Wednesday, 28 March 2012
70/111 - One Dimensional Woman by Nina Power
I quite enjoyed this book, and there are a lot of interesting ideas in here, however it's very short and there were a lot of ideas which I wish had been fleshed out more fully. There's a section on the feminisation of labour which has some cool ideas - such as the idea that most part-time work is carried out by women, and when you apply to temp agencies, they have feminised names like 'Office Angels', who can offer you a job for no more than 13 weeks because then they would have to start paying you like a real employee. She also talks about the blurred lines between work life and your private life, and the idea that you need to be some sort of walking CV in order to get a job.
It's now much more common to be friends with our bosses and co-workers on Facebook, and I work in an environment not only where I can't really be open about my job in public, but it is also the norm that everyone at work socialises with each other, so there are no real boundaries anymore. I myself am in a relationship with someone I met at work, and although we don't work in the same department, we probably see one another most days per week, as well as several nights. I'm not really being critical of this, because I would far prefer to have colleagues that I get on with, and bosses that I get on with. That's all I have to say about that really.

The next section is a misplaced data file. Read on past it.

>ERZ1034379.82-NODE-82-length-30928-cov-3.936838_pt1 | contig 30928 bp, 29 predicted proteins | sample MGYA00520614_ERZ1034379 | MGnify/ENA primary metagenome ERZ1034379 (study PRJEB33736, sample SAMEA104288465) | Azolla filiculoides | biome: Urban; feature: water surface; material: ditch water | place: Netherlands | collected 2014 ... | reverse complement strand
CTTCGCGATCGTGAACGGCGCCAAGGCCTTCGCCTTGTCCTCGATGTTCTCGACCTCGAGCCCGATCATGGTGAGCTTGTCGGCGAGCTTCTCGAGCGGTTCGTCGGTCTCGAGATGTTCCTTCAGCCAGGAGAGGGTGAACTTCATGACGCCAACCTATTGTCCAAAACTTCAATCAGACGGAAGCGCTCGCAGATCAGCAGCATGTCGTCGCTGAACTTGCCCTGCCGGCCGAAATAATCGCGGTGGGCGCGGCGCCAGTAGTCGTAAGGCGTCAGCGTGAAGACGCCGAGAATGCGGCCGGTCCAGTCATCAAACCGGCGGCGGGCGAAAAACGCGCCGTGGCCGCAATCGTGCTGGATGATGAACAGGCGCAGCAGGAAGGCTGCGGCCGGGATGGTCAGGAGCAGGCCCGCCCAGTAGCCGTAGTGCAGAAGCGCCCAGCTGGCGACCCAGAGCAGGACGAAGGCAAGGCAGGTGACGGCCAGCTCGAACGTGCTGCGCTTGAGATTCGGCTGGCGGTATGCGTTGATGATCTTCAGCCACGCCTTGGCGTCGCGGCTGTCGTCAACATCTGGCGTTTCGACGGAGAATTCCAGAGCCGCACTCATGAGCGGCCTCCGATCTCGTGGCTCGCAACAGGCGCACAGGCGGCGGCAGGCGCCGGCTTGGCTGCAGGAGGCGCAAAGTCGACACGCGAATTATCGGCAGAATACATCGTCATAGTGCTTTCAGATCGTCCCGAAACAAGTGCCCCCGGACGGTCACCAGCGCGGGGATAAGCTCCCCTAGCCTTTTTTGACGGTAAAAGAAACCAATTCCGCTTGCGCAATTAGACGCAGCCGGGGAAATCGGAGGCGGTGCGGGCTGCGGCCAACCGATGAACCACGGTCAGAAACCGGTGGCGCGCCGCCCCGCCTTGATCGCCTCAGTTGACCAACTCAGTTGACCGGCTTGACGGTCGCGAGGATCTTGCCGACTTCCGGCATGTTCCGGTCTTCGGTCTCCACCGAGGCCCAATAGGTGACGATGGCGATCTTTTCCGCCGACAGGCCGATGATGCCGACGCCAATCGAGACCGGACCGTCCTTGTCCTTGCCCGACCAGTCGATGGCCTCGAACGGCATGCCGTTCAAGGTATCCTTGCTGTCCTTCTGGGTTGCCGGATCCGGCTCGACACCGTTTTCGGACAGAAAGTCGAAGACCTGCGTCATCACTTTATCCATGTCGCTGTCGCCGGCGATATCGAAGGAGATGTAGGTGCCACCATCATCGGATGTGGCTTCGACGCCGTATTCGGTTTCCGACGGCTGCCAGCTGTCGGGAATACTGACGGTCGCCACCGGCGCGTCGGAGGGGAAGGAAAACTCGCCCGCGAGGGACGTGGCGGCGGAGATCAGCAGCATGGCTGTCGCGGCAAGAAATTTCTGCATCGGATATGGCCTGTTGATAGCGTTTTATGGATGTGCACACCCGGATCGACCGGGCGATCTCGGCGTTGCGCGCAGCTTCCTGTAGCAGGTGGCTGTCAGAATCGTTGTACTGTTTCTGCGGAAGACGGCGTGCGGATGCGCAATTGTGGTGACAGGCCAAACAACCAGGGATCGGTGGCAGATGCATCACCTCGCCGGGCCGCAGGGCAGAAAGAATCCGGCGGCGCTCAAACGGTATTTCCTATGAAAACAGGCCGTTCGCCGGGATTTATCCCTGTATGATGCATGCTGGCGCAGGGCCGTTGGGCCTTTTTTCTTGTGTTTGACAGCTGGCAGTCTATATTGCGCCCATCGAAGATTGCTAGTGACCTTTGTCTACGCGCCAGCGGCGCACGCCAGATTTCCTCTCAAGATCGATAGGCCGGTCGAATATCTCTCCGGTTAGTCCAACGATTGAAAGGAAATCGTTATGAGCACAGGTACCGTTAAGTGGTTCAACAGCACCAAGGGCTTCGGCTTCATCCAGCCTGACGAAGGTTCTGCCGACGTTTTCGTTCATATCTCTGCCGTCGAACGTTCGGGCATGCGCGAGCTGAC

The other thing which was interesting was the way Nina Power criticises a lot of contemporary feminists, people like Jessica Valenti for example, for a type of feminism that she sees as being driven by a love of chocolate and shopping. I don't really feel as strongly about this as she does, and I happen to have quite enjoyed some of Jessica Valenti's writing, however I understand where she's coming from. I can't really get on board with a feminism which sees our main problem in terms of whether we can wear high heels and still be respected, or whether we should pay for our own meals on a first date. The kind of feminism which is concerned primarily with middle class white women's struggles is valid up to a point, however it shouldn't be the most important thing we focus on. Things like fashion magazines really piss me off and offend me as a (intelligent) woman, but I'm under no illusions that we have much bigger fish to fry, such as the financial distress of single mothers, reproductive rights, and on a larger scale, the treatment of women across the globe. These women are not so concerned with fighting for their right to pole dance, as fighting for their right to stay alive when a society favours male babies, fighting for their right not to be violated as a weapon of war, and fighting for their right not to have their genitals mutilated in the name of purity. So basically what I'm saying is that I get where she's coming from.
That's all I have to say about that.
Next: An Unquiet Mind by Kay Redfield Jamison